I) Luxury as the desire for ornamentation and beauty, which wealth and aristocracy have historically made possible, both as a form of artistic creation and an expression of individual personality. This seems to me a good thing, and I highly stand in favor of 'luxury' in this sense as a Pagan good against Christian or peasant morality and its socialist heirs. The fact that capitalism makes feasible for the broad mass of individuals to realize any talents they may desire to cultivate in the decorative artsm in a manner previous reserved for aristocrats and their patrons, should be much applauded.

II) Luxury as the desire for social and class status, including as a road to consequent power. This to me sounds like an irrational and vicious goal; inauthentic and second-handed, and a valuation of wealth over human quality especially cruel to individuals of stature of scarce means. And 'tis destructive of beauty; such is the mindset that asks if a piece of jewelry is set with a 'real' diamond instead of asking whether it is beautiful. The corruption of the value of beauty into an index of social influence is in my book a forgetting of beauty's essential nature, including its practical nature of adding aesthetic depth to other human affairs. 'Keeping up with the Joneses' is the antithesis of existence as a woman or man of self-made soul.

I think there is a such thing as as authentic response to beautiful things- this is the rational conception of luxuries, but this response is chronically confused with a *comparative* goal of sporting the prettiest jewels, furniture, or mansion; this is not rational. A person of artistic sensitivity would strive to choose personal presentation, posessions and domicile by their own judgement, with no attention to style and social class.

I personally find it sad that many individualists, observing that the personal and decorative arts are culturally very mired in popularity contests, implicitly cede this aspect of human life to collectivists, either by conforming to the latest fashions in style they would never do in politics, or by disdaining a sense of courtly presentation altogether and taking on the persona of the Dilbertish computer nerd.

Unfortunately, American culture, for all its obsession with style, has little love for real luxury; witness that the socially respected professions such as law, medicine, and real estate precisely aim to express wealth with the most status consistent with the least color and glitter (a good reason to avoid going into respected professions). Witness as evidence that those cultural institutions that do show color and glitter- from the Rave scene to the night club (I could mention others), are considered morally suspect and less than respectable; and the loudest ones- such as Hollywood and the gay male subculture- are considered culturally subversive. It is also worth noting that in thewe realms, where luxury is to some degree a matter of individual instead of collective expression, there is a lack of the moral respectability than our culture grants to the the pricelessly ugly suit sitting behinf the pricelessly ugly desk of an elite executive. Our 'respectable' luxury, like that of the Soviets, is an ugly attempt to hide its luzurious nature.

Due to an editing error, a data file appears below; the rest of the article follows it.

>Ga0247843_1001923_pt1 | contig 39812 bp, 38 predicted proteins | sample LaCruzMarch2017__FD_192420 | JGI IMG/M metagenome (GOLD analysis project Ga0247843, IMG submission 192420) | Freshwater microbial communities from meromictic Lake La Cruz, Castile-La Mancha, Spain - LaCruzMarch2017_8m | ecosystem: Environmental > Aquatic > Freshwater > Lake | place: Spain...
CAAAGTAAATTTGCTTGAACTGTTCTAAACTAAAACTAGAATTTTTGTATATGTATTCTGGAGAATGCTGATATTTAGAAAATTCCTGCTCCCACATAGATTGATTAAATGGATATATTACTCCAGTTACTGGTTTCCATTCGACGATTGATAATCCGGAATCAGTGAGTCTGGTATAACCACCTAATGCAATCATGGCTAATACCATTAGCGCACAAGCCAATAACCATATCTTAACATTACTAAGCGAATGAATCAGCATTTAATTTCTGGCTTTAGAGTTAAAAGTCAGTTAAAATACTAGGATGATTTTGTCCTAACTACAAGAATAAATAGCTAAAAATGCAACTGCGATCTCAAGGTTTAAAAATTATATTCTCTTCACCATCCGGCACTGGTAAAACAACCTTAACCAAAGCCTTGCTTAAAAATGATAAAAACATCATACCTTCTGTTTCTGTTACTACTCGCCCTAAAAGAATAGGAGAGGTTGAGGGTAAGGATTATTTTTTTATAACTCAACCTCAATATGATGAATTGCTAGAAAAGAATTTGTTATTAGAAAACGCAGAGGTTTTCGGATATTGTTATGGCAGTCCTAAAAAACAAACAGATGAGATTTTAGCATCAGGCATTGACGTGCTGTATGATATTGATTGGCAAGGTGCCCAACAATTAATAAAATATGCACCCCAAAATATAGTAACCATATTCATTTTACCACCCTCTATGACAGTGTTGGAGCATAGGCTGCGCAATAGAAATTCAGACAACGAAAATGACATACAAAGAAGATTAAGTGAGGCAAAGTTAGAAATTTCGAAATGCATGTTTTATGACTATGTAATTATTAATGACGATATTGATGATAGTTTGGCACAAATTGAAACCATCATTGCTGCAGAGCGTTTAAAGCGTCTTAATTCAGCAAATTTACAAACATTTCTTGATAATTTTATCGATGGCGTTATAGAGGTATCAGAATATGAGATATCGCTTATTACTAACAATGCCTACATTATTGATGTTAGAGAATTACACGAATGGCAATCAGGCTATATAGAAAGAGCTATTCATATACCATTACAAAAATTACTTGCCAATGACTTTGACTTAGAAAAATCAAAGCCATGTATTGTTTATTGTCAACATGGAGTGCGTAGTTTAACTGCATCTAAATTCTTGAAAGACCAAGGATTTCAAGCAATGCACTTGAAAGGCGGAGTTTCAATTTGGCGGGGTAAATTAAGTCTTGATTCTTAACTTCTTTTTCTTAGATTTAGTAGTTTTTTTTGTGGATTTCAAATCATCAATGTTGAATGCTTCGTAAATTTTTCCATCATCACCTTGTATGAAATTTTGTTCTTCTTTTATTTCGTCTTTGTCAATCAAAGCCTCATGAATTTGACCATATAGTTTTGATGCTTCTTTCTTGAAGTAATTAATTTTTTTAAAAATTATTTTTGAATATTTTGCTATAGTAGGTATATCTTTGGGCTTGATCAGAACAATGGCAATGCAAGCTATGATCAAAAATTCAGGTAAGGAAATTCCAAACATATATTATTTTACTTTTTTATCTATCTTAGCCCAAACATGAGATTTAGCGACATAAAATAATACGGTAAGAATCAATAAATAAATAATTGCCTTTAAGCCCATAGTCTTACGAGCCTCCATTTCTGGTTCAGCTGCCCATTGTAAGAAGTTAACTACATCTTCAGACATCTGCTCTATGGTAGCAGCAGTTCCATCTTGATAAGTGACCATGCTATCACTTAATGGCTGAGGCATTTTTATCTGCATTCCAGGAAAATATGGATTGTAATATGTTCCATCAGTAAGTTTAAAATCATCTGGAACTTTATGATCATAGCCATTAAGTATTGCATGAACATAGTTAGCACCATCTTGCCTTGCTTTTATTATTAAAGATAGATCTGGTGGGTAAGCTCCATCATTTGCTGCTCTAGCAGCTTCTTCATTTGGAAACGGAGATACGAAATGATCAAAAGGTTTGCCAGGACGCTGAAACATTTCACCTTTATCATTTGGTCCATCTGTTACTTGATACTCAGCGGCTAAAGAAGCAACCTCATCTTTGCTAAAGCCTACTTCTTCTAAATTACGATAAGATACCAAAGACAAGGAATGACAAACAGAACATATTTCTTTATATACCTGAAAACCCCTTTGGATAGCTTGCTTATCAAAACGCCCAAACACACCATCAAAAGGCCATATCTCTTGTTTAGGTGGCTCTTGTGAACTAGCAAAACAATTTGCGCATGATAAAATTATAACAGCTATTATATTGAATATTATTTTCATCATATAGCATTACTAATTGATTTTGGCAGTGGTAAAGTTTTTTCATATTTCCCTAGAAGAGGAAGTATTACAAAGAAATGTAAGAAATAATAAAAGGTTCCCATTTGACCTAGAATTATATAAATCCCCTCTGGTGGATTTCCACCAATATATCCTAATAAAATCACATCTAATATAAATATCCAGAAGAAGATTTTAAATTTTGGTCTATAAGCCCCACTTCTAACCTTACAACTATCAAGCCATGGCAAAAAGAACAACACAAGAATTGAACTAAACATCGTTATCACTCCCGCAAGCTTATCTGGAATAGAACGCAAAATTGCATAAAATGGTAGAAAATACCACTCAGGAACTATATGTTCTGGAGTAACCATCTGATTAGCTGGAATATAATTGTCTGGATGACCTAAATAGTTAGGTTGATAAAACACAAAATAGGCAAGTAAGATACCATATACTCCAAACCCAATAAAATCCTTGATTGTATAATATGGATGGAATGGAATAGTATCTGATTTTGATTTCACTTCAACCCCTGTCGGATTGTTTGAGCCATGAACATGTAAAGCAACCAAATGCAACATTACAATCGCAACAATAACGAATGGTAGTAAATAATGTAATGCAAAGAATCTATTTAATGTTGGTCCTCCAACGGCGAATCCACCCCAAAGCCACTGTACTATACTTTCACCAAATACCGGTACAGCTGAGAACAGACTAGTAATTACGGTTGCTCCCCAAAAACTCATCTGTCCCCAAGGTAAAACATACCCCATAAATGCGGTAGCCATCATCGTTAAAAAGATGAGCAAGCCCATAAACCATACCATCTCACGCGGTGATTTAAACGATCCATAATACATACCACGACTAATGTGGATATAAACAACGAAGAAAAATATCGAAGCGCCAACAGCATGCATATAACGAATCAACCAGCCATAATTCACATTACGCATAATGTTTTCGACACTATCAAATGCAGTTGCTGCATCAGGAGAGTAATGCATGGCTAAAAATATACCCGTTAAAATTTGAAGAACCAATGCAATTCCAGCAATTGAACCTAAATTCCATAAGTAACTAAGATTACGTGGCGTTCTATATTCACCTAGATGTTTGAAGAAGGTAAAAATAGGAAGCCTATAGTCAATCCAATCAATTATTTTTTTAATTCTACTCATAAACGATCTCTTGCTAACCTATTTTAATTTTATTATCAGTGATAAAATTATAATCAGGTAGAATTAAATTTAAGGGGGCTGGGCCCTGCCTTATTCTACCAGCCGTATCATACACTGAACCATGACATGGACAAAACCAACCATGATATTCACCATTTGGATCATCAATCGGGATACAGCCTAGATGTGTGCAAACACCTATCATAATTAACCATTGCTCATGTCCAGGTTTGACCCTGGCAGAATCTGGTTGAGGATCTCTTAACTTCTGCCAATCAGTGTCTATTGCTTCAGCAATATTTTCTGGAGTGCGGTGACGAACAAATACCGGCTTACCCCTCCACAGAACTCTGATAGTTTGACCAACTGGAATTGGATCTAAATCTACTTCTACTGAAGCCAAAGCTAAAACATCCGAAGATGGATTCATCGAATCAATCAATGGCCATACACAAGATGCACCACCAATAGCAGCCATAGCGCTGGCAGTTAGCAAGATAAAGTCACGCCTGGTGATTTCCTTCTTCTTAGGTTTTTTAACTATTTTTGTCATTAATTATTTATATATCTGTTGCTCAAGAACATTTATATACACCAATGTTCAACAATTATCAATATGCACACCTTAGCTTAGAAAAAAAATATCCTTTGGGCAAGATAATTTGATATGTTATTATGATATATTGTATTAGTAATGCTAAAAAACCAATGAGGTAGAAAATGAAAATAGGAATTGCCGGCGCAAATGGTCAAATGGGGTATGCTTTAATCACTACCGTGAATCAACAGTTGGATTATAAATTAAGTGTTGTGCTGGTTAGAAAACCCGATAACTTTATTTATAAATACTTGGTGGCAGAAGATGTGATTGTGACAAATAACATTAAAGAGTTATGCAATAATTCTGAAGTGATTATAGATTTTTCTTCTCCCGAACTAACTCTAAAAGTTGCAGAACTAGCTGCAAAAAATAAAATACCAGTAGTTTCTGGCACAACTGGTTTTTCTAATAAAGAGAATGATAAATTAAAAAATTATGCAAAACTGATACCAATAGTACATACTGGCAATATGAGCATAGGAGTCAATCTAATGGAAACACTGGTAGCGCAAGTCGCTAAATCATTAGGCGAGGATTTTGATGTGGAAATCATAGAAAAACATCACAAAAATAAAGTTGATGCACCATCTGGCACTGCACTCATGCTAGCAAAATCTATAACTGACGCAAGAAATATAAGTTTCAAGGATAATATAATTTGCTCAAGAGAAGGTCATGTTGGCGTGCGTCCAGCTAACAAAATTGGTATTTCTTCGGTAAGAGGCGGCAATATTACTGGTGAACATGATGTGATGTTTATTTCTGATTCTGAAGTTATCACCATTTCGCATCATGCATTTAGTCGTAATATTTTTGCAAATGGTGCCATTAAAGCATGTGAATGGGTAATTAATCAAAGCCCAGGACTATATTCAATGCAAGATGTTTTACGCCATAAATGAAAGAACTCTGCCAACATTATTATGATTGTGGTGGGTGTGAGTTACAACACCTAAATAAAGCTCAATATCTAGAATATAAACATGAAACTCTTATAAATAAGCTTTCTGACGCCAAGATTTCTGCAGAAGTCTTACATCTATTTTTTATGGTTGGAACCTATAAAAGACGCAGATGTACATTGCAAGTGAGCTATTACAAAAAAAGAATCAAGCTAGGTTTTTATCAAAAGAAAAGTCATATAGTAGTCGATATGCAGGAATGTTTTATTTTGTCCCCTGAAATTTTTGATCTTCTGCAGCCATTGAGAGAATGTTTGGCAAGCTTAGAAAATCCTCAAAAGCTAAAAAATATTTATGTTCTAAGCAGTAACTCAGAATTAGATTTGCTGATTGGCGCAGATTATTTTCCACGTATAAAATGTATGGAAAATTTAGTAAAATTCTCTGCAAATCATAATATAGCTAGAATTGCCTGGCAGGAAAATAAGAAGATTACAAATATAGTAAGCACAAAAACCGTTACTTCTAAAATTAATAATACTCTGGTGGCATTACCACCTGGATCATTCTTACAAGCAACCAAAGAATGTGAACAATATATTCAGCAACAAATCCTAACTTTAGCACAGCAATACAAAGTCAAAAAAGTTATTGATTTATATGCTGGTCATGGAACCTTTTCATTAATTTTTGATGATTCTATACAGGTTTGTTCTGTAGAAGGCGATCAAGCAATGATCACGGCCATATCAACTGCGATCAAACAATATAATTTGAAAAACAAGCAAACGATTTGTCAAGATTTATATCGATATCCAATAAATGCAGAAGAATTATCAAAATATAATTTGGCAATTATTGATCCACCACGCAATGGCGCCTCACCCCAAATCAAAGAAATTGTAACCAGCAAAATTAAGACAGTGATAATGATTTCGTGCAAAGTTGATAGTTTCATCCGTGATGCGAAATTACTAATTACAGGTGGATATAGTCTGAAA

Thus I must say, that for all of the absurdities and cruelties of aristocratic social maneuvering; they are far less preposterous than the bourgeois kind, which manages to combine the aristocrat's snobbery about propriety and status with a peasant's disdain for 'frivolous' pleasure and luxury. In some realms, our Calvinist-afflicted shift to capitalism and modernity was not an unmarred boon; the free market should have come in with an exaltation of aristocratic luxury universalized as a cosmopolitan human value, but instead what happened was the elimination of an aristocracy and the rise of a new, ugly, bourgeois system of status seeking. When one considers that the luxurious is socially very hard to distinquish from the economically unproductive liberal arts and humanities, this is a serious problem.

An honest asceticism which seeks an intense spiritual fouces via the disdain of worldly vanities commands with me some respect; so does a vain and pompous court that nevertheless does display Earthly beauty. But the bourgeois status-conscious blandness hits the phlegmatic bottom of my aesthetic Nolan chart.

Personally, I support an ideal of an individualist sense of luxury, which prizes experimentation, subtlety, and proud expression using of the best means avaliable, and which refuses the twin socialized cosciences of status-seeking and austerity.